What is Azure Hybrid Benefit?
From the cost perspective, the resulting price for an Azure resource is calculated from multiple parts, where software licenses is one of them. For example, when using the Azure Pricing Calculator and estimating your Azure VM cost, you might notice that the total row changes depending on the operating system and VM configuration type (OS only, SQL Server, etc.). For some of that software, you have the option to apply Azure Hybrid Benefit, which basically allows you to bring your own license (BYOL, for short) and save on your cloud infrastructure spend in Azure.
Speaking of Microsoft software, it’s a great cost optimization case for enterprise customers that usually already have lots of Windows and SQL Server licenses as part of their Enterprise agreements. That is especially true for customers with a significant portion of their existing infrastructure running outside of Azure, presumably in their on-premises data centers, and migrating their workloads to Azure.
Different Microsoft products have different conditions and applicability logic for Azure Hybrid Benefit, and I will cover those details in the following sections.
What is Azure Policy?
Azure Policy is an Azure service that can be used for “implementing governance for resource consistency, regulatory compliance, security, cost, and management.” Or in other words, it’s a framework that allows you to define rules for resource configuration, audit the resource compliance to those rules, and enforce the rules by preventing from deploying non-compliant resources or modifying the existing resources, so they become compliant with them.
That service is well-documented, so I’m not going into the details about how it works here. If you need a quick overview, you are welcome to check my Azure Policy Starter Guide and Azure Policy-related content.
The question worth asking here is whether Azure Policy is a good tool for our purpose, which is auditing and enabling Azure Hybrid Benefit. Firstly, as you can see from the service definition, it is specifically designed for such tasks. Secondly, it implements a declarative approach for configuration description. Lastly, Azure Policy as a service provides all necessary tooling for reporting, decoupling policy definitions and assignments, and enforcing resource configuration. So, let’s consider some practical examples.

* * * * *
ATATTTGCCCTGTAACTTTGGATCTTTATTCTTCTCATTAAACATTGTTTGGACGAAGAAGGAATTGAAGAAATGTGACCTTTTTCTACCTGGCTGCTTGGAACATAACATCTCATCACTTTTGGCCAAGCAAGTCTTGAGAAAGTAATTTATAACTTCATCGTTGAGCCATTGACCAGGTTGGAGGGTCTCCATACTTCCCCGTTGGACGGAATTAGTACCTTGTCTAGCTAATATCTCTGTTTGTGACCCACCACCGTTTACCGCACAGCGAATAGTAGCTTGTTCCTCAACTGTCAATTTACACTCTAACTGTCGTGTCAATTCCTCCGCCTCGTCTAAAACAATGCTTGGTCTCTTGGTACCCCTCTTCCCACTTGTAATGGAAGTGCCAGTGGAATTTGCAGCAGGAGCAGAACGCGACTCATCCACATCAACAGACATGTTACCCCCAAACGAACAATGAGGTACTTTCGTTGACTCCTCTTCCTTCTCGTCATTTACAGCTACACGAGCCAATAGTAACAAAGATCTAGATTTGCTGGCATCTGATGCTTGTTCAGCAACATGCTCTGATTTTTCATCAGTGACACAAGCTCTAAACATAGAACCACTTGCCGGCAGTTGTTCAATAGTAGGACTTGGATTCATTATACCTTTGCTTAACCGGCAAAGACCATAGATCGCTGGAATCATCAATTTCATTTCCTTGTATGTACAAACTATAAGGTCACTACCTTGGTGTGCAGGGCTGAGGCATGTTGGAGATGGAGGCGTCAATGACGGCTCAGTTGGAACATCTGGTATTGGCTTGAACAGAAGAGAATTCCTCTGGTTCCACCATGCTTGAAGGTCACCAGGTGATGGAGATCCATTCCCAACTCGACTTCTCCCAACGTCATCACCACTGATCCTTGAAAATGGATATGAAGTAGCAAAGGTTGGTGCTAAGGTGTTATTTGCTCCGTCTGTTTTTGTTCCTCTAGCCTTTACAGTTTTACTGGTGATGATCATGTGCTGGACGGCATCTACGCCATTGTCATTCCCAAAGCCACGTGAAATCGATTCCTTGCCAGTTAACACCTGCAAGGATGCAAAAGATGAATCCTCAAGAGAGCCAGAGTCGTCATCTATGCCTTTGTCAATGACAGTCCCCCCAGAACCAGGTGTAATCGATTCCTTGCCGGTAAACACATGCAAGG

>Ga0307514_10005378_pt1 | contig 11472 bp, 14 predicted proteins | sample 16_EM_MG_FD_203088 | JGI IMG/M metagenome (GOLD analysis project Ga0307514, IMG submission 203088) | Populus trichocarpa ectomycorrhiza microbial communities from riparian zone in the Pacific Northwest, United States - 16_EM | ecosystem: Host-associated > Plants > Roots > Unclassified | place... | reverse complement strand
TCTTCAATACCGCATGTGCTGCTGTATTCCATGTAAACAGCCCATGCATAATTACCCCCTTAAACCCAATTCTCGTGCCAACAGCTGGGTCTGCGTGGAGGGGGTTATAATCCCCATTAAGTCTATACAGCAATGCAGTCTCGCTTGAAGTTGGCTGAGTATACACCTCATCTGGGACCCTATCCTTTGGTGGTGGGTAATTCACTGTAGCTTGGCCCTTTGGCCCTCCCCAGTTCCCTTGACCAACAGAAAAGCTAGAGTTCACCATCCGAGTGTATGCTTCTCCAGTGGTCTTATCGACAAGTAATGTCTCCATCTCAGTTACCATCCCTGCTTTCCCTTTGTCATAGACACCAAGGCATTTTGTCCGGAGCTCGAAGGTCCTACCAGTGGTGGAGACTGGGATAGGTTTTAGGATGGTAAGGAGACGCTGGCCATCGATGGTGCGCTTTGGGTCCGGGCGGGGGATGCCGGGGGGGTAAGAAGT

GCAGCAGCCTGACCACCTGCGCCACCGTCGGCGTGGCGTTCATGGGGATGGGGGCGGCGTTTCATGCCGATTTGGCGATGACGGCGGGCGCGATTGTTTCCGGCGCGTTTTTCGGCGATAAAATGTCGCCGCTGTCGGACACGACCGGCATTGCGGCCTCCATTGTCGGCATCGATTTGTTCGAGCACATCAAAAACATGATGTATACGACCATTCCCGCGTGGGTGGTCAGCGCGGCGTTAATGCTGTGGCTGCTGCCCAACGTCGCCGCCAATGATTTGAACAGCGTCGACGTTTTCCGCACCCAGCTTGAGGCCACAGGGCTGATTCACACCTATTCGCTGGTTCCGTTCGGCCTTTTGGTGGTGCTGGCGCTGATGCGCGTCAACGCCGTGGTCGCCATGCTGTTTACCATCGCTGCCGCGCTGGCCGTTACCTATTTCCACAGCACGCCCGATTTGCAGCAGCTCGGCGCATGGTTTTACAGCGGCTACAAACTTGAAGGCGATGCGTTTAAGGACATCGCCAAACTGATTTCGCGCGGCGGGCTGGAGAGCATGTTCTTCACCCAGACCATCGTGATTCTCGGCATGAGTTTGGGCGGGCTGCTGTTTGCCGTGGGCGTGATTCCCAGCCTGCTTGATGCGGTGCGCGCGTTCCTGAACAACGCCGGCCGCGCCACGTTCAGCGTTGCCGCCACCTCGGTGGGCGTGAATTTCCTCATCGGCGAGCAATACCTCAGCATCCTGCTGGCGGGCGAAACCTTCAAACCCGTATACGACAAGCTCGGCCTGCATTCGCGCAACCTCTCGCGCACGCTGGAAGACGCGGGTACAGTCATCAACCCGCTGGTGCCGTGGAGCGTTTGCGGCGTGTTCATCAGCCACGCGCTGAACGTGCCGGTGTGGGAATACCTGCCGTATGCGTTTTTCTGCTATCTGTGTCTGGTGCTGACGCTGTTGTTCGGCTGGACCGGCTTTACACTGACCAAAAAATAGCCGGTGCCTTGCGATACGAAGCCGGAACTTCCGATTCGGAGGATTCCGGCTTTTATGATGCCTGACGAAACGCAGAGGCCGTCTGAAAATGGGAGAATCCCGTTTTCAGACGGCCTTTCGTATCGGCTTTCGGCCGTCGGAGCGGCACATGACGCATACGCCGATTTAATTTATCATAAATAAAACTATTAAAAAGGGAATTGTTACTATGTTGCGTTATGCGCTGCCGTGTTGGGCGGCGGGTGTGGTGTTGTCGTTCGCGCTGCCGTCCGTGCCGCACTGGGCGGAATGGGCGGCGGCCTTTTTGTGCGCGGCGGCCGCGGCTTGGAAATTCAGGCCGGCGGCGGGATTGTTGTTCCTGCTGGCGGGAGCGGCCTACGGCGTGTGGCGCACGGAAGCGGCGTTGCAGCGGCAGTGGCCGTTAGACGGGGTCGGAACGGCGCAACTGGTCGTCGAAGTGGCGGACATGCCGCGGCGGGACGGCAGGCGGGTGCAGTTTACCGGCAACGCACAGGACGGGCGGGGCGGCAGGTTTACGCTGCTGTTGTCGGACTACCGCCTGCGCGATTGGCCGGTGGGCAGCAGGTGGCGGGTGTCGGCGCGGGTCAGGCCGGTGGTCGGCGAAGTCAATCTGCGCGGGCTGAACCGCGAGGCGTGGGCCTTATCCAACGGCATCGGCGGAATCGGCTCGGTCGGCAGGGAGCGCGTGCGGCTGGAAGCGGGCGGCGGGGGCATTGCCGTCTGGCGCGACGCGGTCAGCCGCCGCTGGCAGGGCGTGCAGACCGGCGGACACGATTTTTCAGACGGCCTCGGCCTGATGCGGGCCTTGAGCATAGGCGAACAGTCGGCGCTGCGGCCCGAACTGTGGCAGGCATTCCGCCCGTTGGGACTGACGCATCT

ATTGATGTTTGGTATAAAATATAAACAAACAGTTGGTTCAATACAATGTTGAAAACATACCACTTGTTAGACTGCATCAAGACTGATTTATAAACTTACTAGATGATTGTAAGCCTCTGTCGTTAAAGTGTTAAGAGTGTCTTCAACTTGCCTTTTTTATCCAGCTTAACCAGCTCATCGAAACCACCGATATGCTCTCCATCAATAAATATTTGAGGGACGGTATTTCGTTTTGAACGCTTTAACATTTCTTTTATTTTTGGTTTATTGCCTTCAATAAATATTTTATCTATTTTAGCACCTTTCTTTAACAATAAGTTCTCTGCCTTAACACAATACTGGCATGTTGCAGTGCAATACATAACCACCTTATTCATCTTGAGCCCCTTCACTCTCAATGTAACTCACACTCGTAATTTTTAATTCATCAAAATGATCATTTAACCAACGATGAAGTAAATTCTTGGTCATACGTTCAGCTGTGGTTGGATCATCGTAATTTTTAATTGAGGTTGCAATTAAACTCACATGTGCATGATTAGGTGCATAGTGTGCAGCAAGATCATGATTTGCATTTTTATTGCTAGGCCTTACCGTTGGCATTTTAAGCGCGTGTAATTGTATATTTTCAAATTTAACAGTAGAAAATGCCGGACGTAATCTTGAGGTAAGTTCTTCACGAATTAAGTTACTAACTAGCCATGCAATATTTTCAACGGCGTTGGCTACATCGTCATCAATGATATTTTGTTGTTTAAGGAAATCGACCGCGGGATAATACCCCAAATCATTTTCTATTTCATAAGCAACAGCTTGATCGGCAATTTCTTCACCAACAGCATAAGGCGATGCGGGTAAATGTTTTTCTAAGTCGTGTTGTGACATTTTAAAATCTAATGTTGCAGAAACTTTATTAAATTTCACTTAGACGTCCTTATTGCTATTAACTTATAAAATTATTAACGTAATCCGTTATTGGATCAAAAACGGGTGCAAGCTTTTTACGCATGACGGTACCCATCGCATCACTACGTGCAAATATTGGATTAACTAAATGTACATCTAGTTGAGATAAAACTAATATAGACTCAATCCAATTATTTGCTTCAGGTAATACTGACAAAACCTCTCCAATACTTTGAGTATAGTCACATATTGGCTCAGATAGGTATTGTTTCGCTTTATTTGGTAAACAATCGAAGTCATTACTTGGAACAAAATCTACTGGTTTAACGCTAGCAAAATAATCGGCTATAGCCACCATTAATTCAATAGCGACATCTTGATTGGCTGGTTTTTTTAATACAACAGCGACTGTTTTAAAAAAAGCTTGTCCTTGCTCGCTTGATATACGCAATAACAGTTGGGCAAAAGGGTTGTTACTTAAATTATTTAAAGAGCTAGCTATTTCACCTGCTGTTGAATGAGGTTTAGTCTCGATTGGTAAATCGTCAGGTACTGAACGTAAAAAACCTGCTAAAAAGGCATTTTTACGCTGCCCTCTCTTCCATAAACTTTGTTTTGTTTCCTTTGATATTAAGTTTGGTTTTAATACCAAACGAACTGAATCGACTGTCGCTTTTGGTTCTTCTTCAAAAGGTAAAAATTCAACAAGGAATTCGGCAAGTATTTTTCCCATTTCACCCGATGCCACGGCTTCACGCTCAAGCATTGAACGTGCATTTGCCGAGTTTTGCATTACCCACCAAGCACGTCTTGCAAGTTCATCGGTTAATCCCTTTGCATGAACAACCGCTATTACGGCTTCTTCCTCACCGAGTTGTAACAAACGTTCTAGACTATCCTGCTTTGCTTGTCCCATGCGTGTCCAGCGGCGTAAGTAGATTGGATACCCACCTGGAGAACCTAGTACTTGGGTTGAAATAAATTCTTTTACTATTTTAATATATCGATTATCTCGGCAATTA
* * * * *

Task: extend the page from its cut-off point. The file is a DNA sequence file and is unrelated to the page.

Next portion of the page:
Azure Hybrid Benefit for Windows Server VMs
Azure Hybrid Benefit applicability for Windows VMs is controlled by the licenseType property of an Azure VM. Basically, you can switch it on or off by updating the license type to ‘Windows_Server’ or ‘None’. You even don’t need to restart the VM for that, as it is a feature of Azure Compute service and not an operating system.
The Azure Policy rule that defines the applicability logic of that benefit to your Azure VMs may vary depending on how you define your eligible VM instances. Generally, you can use specific OS images as a filtering condition, as Windows Server licenses are usually related to specific OS versions. That way, you can define the list of the benefit-eligible OS images as an input parameter and update it dynamically as your license term change over time. Sample policy rule to enumerate eligible Windows Server Azure VMs in a policy assignment scope might look as follows:
You might notice that the policy effect is also defined as a parameter here. I highly suggest using such an approach, so you can change your policy assignment effect without editing the policy definition and go from auditing to preventing (denying) from deploying eligible Azure VMs without Azure Hybrid Benefit enabled in a target scope.
Similarly, you can craft an Azure Policy to enroll the eligible Azure VMs into using the licensing benefit:
You can find the complete policy definitions in my Azure Policy GitHub repository. As I prefer using Bicep for writing my Azure deployment templates, you might want to check my other post on how to deploy Azure Policy with Bicep.